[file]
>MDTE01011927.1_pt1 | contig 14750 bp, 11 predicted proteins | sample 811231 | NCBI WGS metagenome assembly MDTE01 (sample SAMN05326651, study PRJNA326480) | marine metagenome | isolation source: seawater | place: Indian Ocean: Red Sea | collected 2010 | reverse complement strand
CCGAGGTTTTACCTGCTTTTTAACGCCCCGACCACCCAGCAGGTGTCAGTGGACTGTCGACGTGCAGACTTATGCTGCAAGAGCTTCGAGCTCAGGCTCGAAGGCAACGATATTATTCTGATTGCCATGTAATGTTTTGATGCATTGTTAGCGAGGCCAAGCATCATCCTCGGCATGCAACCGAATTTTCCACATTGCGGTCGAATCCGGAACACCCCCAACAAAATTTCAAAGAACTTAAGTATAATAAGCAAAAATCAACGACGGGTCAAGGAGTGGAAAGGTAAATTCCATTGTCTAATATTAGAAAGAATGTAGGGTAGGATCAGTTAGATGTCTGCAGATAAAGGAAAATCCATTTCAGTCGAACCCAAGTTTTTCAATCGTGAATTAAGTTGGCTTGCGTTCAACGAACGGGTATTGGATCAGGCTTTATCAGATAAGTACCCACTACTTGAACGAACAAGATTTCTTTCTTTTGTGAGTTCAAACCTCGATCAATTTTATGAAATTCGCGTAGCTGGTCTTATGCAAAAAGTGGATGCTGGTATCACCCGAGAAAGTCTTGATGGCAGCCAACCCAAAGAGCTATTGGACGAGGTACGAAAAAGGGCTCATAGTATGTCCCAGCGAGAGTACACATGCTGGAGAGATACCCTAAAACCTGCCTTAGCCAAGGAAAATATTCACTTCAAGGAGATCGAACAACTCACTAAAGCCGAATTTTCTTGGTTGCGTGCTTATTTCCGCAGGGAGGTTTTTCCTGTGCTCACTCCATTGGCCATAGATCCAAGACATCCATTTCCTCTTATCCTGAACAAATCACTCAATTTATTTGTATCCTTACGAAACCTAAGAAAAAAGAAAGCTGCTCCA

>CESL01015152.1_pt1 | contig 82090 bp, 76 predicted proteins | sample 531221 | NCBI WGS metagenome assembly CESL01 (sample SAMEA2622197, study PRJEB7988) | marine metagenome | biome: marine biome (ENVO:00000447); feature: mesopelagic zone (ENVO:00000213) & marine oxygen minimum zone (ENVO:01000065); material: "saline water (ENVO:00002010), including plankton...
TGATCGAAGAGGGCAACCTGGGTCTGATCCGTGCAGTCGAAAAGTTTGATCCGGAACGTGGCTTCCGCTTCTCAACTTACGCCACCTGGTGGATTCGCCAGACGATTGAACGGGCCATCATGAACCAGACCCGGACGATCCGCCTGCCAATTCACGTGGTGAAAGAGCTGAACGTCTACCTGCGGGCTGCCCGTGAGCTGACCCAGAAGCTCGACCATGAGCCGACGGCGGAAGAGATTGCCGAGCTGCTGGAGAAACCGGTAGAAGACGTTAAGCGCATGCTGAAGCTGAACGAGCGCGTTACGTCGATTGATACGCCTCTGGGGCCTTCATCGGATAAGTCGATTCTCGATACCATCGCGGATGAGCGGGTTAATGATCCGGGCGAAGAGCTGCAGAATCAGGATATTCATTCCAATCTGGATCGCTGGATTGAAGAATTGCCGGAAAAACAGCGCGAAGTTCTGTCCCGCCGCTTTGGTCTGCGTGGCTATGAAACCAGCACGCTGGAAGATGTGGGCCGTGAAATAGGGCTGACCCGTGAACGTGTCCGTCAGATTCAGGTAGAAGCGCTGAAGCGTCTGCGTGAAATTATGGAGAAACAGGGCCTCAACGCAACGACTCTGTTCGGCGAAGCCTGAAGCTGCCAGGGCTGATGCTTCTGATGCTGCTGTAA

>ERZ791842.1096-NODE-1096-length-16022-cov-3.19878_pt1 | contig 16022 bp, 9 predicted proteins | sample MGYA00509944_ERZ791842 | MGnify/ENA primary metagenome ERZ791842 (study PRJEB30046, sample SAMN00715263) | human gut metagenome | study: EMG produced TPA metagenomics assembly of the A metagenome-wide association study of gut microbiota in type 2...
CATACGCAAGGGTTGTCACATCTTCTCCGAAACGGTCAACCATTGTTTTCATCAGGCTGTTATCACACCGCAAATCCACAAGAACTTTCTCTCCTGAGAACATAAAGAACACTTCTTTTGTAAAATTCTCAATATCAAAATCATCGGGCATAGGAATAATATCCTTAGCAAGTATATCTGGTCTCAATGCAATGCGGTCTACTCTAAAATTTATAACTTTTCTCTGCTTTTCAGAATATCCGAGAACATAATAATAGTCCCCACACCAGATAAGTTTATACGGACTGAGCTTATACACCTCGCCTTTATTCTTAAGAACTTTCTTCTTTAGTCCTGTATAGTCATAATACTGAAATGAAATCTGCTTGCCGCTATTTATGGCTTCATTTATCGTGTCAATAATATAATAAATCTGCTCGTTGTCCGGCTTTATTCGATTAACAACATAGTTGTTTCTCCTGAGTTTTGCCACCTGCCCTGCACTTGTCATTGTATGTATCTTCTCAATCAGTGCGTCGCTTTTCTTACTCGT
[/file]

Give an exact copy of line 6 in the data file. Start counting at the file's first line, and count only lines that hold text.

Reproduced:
CATACGCAAGGGTTGTCACATCTTCTCCGAAACGGTCAACCATTGTTTTCATCAGGCTGTTATCACACCGCAAATCCACAAGAACTTTCTCTCCTGAGAACATAAAGAACACTTCTTTTGTAAAATTCTCAATATCAAAATCATCGGGCATAGGAATAATATCCTTAGCAAGTATATCTGGTCTCAATGCAATGCGGTCTACTCTAAAATTTATAACTTTTCTCTGCTTTTCAGAATATCCGAGAACATAATAATAGTCCCCACACCAGATAAGTTTATACGGACTGAGCTTATACACCTCGCCTTTATTCTTAAGAACTTTCTTCTTTAGTCCTGTATAGTCATAATACTGAAATGAAATCTGCTTGCCGCTATTTATGGCTTCATTTATCGTGTCAATAATATAATAAATCTGCTCGTTGTCCGGCTTTATTCGATTAACAACATAGTTGTTTCTCCTGAGTTTTGCCACCTGCCCTGCACTTGTCATTGTATGTATCTTCTCAATCAGTGCGTCGCTTTTCTTACTCGT